“OmniStream is also allowing us to bring new experiences into the mix, such as scrolling text. We run our happy specials through the AT-OMNI-521 decoders. Our customers now know exactly when happy hour is happening and what items are on special.”
According to Tran, the implementation process was quick and painless, minimizing downtime for the restaurant to less than one business day.
“It took one day to complete the installation,” said Tran. “We closed down the restaurant one day at 2pm after the lunch rush, at which point they ran the network cables and plugged in the R-Type units. The next morning, they were back on site to finalize the configuration before we opened.”
The OmniStream 512 (AT-OMNI-512) dual-channel networked AV encoders are centralized in a compact rack behind the DJ booth. This equipment feeds all sources to a 48-port, Layer 3 PoE switch, which then moves all 4K and HD signals over the network to OmniStream 521 (AT-OMNI-521) single-channel networked AV decoders at each display. An OmniStream 238 (AT-OMNI-238) IP to Analog audio bridge de-embeds AES67 audio streams into the restaurant’s separate whole-house audio system.
In addition to enabling exceptional 4K resolution, the high performance, reliability and feature set of OmniStream R-Type has added to the overall customer experience. “Simply put, the video quality is amazing,” said Tran. “The switching speed is very quick, so latency is not an issue since moving to the network. And we don’t see any jitter or noise every time we switch a signal, which eliminates any disruption to the live sports experience.
“However, OmniStream is also allowing us to bring new experiences into the mix, such as scrolling text,” he continued. “We run our happy specials through the AT-OMNI-521 decoders. Our customers now know exactly when happy hour is happening and what items are on special.”
That level of signal control is only magnified through an added, and perhaps unexpected twist: The addition of Atlona’s Velocity networked AV control platform to the IP ecosystem.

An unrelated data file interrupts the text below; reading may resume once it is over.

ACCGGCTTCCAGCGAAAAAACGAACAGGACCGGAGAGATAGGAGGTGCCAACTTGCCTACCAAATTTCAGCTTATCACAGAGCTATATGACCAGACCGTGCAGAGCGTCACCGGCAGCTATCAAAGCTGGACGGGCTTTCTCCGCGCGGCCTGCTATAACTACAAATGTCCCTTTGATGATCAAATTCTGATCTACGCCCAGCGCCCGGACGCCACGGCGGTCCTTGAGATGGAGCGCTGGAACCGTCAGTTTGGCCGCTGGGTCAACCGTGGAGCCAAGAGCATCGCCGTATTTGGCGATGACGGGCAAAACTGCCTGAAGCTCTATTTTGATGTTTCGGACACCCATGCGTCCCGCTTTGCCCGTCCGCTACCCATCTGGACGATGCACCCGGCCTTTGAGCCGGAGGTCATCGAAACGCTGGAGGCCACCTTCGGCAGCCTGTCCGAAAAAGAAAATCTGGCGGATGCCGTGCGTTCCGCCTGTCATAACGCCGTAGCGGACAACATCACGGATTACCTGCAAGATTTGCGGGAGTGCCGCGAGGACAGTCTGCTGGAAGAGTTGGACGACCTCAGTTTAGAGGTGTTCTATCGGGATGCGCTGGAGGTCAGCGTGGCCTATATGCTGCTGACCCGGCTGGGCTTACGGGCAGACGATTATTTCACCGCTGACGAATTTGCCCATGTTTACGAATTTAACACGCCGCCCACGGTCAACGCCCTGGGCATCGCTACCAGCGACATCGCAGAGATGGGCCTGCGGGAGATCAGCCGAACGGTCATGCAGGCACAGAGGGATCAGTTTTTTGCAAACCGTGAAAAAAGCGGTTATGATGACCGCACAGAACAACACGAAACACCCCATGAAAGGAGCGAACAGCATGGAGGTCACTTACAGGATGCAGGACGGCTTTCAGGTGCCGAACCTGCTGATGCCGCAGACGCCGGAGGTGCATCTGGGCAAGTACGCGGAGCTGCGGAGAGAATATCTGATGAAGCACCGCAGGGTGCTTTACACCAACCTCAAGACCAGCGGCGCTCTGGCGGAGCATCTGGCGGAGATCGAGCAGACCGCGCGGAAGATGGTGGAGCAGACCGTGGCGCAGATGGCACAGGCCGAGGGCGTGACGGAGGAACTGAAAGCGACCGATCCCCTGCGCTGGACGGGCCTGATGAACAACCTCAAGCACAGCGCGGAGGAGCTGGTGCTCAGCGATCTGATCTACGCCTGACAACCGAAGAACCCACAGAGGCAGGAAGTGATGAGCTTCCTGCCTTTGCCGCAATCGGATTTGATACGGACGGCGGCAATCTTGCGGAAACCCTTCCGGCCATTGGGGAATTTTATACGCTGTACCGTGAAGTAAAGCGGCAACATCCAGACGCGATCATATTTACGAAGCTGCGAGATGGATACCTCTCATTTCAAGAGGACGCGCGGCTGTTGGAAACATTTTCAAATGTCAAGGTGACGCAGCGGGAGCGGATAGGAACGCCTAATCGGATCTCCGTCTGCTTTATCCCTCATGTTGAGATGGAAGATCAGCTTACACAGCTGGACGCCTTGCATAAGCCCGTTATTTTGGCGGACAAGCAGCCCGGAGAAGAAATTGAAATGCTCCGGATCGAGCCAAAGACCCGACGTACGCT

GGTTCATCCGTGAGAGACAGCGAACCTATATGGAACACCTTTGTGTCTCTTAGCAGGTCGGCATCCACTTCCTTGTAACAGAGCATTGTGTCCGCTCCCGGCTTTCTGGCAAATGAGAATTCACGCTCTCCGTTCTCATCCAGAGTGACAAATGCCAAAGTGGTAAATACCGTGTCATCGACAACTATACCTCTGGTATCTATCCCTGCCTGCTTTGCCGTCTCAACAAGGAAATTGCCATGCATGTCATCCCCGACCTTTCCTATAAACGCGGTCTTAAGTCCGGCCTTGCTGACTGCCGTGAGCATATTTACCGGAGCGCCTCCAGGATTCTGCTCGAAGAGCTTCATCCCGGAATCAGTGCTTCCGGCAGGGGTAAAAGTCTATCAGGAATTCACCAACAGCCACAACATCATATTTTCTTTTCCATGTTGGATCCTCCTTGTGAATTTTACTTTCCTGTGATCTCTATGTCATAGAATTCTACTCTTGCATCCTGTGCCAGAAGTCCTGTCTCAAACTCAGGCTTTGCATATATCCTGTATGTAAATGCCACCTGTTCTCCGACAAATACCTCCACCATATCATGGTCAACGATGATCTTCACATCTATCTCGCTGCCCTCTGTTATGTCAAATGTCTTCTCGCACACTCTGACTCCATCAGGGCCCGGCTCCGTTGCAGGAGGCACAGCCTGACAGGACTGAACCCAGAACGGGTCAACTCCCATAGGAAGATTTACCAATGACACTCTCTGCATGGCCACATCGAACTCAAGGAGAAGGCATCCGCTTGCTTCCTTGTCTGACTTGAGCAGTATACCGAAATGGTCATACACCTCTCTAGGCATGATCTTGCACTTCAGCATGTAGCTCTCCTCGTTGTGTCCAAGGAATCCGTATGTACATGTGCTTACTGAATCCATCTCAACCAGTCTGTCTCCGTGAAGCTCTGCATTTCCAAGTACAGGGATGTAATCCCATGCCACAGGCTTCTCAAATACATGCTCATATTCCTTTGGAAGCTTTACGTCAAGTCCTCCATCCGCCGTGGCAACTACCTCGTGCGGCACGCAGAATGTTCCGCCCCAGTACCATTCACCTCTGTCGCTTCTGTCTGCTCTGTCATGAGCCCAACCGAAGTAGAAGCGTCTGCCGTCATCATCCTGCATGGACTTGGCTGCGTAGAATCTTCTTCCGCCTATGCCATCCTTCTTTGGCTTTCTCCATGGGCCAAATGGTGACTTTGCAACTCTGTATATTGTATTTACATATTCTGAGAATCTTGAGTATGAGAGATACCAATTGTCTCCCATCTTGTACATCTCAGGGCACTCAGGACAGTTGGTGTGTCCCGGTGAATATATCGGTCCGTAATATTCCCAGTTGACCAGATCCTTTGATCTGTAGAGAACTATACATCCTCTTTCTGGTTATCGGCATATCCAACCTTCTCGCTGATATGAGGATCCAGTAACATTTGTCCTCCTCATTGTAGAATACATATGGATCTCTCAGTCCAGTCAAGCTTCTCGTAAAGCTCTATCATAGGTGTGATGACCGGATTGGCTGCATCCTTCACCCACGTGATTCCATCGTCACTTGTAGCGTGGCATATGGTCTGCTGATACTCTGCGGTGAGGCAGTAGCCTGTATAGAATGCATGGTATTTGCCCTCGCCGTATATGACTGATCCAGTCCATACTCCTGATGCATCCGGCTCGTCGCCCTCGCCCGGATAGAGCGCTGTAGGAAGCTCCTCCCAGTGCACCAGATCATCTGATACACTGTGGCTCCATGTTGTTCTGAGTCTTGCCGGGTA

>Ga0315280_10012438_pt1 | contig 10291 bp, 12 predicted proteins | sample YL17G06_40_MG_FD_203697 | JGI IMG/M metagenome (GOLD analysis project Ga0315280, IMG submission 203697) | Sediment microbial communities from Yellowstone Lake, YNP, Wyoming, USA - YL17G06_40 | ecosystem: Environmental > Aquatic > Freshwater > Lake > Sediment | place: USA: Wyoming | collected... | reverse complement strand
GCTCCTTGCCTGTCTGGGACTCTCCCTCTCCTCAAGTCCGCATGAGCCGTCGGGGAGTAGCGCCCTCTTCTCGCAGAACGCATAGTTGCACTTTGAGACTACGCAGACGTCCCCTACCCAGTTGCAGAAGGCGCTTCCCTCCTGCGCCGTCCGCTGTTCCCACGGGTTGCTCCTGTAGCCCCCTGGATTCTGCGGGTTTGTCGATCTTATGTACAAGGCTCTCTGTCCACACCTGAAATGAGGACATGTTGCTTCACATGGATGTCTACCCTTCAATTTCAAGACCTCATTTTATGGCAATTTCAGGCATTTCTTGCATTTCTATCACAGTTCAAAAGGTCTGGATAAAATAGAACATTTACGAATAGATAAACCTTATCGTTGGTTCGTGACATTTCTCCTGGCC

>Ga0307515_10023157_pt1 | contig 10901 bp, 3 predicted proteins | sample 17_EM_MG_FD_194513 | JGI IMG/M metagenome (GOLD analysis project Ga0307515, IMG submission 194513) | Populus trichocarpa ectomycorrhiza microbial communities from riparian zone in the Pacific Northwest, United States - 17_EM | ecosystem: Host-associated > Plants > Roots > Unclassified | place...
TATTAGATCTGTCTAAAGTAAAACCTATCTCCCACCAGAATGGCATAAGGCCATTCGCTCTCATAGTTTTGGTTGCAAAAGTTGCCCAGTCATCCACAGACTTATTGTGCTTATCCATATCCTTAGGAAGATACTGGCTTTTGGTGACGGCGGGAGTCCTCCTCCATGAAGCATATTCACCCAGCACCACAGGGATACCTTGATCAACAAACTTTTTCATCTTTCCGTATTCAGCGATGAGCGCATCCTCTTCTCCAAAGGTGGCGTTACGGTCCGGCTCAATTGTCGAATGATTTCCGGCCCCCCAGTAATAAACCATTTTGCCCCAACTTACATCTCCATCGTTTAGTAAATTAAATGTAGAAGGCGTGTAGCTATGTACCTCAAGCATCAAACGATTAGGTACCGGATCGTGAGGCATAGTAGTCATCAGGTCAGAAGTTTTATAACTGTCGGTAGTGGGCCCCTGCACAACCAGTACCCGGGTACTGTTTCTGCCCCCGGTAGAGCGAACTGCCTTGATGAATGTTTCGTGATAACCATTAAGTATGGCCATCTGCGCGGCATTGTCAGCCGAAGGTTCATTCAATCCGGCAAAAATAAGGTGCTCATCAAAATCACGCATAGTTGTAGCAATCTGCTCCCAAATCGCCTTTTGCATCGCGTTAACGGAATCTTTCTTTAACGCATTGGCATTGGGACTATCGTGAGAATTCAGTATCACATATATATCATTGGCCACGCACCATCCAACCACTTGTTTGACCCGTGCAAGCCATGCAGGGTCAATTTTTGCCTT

Previously, the Elevenfifty staff were forced to log into the webpage of the legacy matrix switcher, and tie that webpage to the internet to switch signals and make changes. Since adding Velocity, all R-Type devices and displays are controllable using Velocity VTP-800 8” touch panels.
Velocity breaks ground as a highly scalable and flexible platform that moves AV control to the IP network. Its limitless scope means that it can serve the lightest commercial facilities to the largest enterprise-wise businesses and organizations. Tran notes that on initial setup and configuration, Velocity automatically scanned the OmniStream network and pulled devices into its database. That significantly accelerated the deployment time.
“We’re really just getting started with Velocity, as we expect to add more devices and even tie it into our lighting and HVAC systems,” said Tran. “But, Velocity has completely revolutionized the way we work with audio, video and text. The days of manual AV management are gone, the learning curve for staff was quick, and bringing new devices into the control architecture will be headache-free.”
“It took one day to complete the installation. We closed down the restaurant one day at 2pm after the lunch rush…they ran the network cables and plugged in the R-Type units. The next morning, they were back on site to finalize the configuration before we opened.”
In addition to providing customers with a more engaging live sports experience, Tran adds that the new AV over IP ecosystem will bring new revenue opportunities through system rentals.
“We added an Atlona SW-510W BYOD presentation switcher, which sets up well for corporate events,” said Tran. “Anyone can now come in and launch a presentation through a personal laptop or mobile device by simply plugging into the network. This will play a huge role in attracting customers for corporate and private events.”
With all video, audio and control now centralized to the network, Elevenfifty provides an ideal example of how restaurants can thrive in an IP ecosystem without breaking the budget.